Users were targeted with a variety of infected email, web links and other delivery mechanisms promising festive information, discount offers, Christmas e-cards and free software. The month also saw the big movie release of the season, Disney’s TRON Legacy, targeted by a wide array of SEO poisoned links, unwanted installs and other malware fakery, while a spate of fake iTunes emails caught several people off-guard, resulting in users running afoul of a malicious script that took advantage of a known Java exploit. GFI researchers also uncovered an Amazon receipt generator scam aimed at fooling retailers into honoring fraudulent receipts during the busy holiday shopping season.
December once again saw significant activity from Trojan threats, which continue to dominate the overall malware landscape. Seven of the top 10 malware detections were Trojans, with those seven accounting for almost 35% of all malware detections for the month. In addition to a range of Trojans, Worms also created major problems during December. Most significant was Worm.Win32.Downad.Gen (v), appearing at number seven in December's top 10, a detection for the Downadup worm, otherwise known as Conficker and Kido.
Taking advantage of a vulnerability in Windows Server service which allows remote code execution when file sharing is enabled, the Worm spreads across networks as well as removable drives, taking advantage of weak administrator passwords along the way. It commonly turns off some system services and anti-malcode protection, exposing infected systems to additional infection from other malware.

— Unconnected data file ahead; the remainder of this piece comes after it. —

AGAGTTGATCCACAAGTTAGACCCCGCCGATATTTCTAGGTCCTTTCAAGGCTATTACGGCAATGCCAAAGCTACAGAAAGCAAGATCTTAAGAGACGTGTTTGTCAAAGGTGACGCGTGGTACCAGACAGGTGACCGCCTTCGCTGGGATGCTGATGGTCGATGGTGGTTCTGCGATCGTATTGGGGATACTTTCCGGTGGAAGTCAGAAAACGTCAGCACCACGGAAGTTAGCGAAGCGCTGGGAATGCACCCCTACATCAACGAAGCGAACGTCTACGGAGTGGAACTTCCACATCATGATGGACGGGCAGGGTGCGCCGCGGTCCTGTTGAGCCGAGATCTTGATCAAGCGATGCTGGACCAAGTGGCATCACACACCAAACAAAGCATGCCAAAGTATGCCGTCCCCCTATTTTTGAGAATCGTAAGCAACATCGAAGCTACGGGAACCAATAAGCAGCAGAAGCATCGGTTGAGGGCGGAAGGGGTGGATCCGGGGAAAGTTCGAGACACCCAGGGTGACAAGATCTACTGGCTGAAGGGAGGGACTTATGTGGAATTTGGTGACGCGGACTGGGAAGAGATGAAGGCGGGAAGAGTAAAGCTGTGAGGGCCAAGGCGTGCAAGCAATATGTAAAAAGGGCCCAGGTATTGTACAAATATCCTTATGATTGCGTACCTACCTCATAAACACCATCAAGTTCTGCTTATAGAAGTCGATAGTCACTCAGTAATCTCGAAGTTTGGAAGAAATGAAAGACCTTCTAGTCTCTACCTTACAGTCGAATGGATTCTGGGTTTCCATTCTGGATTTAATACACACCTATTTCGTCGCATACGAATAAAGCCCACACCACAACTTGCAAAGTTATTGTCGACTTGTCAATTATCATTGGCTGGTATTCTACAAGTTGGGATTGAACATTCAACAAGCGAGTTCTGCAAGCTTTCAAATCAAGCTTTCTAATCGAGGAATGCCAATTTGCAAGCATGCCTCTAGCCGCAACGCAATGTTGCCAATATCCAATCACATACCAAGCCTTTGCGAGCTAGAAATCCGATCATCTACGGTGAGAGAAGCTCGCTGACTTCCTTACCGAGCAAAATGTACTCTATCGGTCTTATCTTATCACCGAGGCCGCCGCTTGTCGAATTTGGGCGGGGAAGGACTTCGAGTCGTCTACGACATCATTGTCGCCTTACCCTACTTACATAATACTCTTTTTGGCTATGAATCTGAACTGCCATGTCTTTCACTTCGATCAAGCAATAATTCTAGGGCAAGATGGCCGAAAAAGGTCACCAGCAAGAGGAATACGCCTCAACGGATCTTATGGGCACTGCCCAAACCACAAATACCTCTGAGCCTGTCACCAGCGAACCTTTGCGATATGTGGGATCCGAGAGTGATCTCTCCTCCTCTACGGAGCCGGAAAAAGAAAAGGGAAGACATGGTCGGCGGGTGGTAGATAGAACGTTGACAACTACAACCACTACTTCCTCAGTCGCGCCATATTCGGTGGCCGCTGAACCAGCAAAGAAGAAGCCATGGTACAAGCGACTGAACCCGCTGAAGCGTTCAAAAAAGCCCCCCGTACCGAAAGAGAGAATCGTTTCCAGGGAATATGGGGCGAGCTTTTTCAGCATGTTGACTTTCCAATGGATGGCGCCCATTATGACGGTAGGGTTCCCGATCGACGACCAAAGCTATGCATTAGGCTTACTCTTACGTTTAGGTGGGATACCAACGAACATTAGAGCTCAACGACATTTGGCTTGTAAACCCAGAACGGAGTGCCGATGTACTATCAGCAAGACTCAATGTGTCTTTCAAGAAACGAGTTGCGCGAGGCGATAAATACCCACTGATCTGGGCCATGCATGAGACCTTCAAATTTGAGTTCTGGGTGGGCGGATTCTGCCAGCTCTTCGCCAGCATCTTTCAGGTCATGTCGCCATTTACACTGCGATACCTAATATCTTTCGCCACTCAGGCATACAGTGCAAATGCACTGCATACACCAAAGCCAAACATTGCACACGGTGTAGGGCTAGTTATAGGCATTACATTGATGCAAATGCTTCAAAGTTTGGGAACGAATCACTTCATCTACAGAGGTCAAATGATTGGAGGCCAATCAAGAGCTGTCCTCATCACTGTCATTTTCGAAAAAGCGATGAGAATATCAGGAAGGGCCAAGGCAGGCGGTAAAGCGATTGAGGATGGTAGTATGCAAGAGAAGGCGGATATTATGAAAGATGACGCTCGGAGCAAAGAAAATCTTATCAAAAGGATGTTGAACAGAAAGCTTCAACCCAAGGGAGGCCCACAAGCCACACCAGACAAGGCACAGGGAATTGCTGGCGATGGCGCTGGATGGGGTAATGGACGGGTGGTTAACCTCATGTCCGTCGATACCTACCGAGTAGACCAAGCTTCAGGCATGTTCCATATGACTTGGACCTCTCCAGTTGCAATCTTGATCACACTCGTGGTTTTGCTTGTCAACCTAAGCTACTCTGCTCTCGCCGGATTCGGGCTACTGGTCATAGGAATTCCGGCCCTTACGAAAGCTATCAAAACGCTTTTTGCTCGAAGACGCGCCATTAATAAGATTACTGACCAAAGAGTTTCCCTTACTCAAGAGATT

“Following on from the increased themed threat traffic we saw in November around Thanksgiving, Black Friday and Cyber Monday, criminals once again attempted to take advantage of Christmas and the holiday season with themed attacks designed to drive users towards infected sites and to trick them into opening infected email and executables. Themed attacks, along with themed SEO poisoning and fake application installs, are firmly established as a successful means for malware creators to distribute malcode and create disruption for organizations and families alike,” said Tom Kelchner, communications and research analyst for GFI Software.
“December is a challenging month for computing security, with many businesses shut for a prolonged period and consumers at home for the holidays. Casual computer use rises and vigilance can drop, creating opportunities for malware infection that would otherwise not happen the rest of the year. The top 10 serves as a stark reminder that IT security should not be taken for granted at any time,” Kelchner added.
The problem of fake software was highlighted by FraudTool.Win32.FakeVimes!delf (v), number nine on this month’s top 10. This is a heuristic detection for files associated with the FakeVimes family of rogue security products, illustrating the continued growth of fake and compromised security applications as a means to circulate and covertly install malware onto PCs.
ThreatNet is GFI Lab’s monitoring system that retrieves real-time data from VIPRE installations. Statistics come from tens of thousands of machines running VIPRE.
Top 10 detections for December
|Exploit.PDF-JS.Gen (v)||PDF Exploit||1.79|
|FraudTool.Win32.FakeVimes!delf (v)||Fake App 0.73|
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